This was one of my absolute favorite days of the entire trip and an activity I would recommend to anyone who is an aspiring/amateur/hobby photographer and wants to see the side of Vietnam that is yet to be ruined by tourism.
It was a sunrise tour arranged by “Hoi An Photo Tours”. I awoke at 4am and was picked up at 4:30 from my hotel. It was dark and even a little chilly as the van gathered travellers from all around Hoi An. Just before dawn break we got dropped off by the dock, from where, after a brief but necessary coffee stop, the boat took us to a fishing village on an island nearby.
The village was alive and bustling with activity. The shore was cluttered with multicolored boats, the fishermen yelling, gesturing and unloading their catch and the women of the village, matching the fishermen in their shouts, bargaining for the lowest price. Color, noise and life filled everything and made for the best photos.
After observing this busy scene that completely ignored my gawking, I strode into the village market and with smiles and “xin chaos” asked the locals if I could take their photos. While some shied away from the camera, others posed and smiled, held up their children and offered me food and drinks.
I can’t explain what a magical experience this was. It is a well-known cliche that tourists transform certain places in a country into unrecognizable selling machines devoid of culture. I am not a tourist but a traveller and I duck into undiscovered corners at every opportunity. But this was truly off the beaten path, though a mere forty minutes from Hoi An.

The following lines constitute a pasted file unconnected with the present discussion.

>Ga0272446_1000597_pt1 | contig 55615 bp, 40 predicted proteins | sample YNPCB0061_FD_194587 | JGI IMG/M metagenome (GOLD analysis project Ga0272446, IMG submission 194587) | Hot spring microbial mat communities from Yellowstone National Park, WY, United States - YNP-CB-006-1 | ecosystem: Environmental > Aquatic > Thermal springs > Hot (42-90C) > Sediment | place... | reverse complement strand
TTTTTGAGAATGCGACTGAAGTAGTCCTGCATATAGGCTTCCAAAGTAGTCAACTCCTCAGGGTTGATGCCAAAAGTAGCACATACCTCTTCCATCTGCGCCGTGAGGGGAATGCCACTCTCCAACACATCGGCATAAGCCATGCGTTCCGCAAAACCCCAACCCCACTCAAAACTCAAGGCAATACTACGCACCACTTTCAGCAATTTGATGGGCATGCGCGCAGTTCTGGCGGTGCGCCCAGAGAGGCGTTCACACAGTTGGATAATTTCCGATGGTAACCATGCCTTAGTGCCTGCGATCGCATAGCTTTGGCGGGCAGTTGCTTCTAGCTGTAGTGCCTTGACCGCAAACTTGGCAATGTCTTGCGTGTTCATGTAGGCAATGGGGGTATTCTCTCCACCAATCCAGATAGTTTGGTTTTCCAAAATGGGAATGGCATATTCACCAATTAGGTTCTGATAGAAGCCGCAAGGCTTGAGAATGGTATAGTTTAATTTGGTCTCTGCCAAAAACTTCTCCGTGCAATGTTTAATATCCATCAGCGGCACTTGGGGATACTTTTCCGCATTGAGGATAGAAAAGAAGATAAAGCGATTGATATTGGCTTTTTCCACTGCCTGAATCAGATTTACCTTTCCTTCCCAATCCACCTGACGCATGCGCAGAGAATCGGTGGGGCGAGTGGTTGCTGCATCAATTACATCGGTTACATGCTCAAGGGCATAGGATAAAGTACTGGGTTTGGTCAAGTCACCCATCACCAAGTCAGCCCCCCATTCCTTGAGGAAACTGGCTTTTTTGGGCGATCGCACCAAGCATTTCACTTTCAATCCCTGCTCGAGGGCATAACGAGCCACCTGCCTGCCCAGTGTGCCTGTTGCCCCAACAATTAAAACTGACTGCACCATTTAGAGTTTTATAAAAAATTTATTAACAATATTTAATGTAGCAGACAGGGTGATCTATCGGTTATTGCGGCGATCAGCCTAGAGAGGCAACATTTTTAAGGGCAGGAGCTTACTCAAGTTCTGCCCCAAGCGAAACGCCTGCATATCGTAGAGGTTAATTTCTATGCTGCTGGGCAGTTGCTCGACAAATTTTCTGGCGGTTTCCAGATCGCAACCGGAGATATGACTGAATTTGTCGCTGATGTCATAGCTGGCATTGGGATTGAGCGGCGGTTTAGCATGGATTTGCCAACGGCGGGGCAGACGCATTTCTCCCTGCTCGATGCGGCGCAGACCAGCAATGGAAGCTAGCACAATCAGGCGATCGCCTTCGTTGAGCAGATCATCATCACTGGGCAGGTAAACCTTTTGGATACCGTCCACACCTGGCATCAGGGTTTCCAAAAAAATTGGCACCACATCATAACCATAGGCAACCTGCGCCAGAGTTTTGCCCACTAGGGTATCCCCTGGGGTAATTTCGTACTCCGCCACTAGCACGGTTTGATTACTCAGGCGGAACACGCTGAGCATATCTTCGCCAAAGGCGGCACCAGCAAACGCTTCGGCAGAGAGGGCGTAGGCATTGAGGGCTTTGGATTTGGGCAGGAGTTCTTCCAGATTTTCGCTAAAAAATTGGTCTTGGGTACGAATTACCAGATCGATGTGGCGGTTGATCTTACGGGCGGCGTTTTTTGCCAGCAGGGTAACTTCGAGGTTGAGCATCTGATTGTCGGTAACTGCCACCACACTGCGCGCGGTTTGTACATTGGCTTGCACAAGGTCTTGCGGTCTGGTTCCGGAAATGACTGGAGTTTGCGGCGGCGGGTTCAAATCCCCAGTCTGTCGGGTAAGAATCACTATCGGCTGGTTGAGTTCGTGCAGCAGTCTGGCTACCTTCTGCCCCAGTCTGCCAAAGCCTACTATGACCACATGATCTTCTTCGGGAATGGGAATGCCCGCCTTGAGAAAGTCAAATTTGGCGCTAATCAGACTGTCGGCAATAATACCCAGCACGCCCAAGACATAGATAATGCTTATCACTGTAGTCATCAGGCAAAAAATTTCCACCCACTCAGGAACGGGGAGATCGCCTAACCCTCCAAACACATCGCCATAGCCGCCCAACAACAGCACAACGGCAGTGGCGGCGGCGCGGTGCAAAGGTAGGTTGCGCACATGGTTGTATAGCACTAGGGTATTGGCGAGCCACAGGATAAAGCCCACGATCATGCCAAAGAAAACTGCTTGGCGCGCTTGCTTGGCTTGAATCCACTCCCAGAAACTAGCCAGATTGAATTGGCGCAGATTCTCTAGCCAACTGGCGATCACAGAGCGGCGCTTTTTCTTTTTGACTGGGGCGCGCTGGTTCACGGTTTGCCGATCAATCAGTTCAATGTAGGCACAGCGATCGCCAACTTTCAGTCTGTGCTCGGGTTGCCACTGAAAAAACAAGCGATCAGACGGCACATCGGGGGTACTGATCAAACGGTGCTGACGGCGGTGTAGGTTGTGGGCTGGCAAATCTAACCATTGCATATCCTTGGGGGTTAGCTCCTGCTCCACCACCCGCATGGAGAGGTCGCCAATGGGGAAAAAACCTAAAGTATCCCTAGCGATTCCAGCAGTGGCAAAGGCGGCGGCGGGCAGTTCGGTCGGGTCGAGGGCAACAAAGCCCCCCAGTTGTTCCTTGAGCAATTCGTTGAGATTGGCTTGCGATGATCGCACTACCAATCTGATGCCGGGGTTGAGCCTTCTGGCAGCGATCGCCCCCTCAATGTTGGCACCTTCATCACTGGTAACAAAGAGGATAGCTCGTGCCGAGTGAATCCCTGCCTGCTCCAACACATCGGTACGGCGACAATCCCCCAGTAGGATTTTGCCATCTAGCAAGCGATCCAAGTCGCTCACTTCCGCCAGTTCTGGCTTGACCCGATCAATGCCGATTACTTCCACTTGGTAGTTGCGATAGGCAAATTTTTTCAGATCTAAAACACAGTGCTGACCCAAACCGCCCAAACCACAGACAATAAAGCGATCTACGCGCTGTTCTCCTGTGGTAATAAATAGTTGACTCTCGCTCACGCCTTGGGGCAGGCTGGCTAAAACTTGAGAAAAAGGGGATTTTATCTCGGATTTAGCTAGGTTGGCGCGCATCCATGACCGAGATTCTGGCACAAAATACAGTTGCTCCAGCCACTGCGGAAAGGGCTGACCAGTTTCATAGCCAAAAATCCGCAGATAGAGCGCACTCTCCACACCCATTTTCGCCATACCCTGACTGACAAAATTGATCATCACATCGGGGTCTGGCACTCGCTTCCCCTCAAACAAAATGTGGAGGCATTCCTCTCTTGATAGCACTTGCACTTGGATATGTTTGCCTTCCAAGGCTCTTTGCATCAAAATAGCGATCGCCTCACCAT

The magic was in the people themselves. After weeks in Vietnam being touted by anything that walks for anything that can be carried (cigarettes, bracelets, books, gum, clothes, grenade keychains, etc), the sight of a Vietnamese person, smiling, welcoming and offering me a piece of their culture was heart melting. The village was small and poor but the people were kind. Not all of them unrolled the welcome mat. Some gave me suspicious glances, others were uninterested, still others expressed obvious disdain for a tourist interfering with their daily routine – and all these reactions made them all the more real and interesting.
I have to conclude that the ability to observe the lives of people from another culture – feeding their children, making their living, sharing jokes – is one of the most precious and wonderful things about traveling. And if you get to participate, as I did, if only briefly, the memory becomes imprinted in your mind as a true experience and almost makes you feel home in a foreign place. Doesn’t get better than that.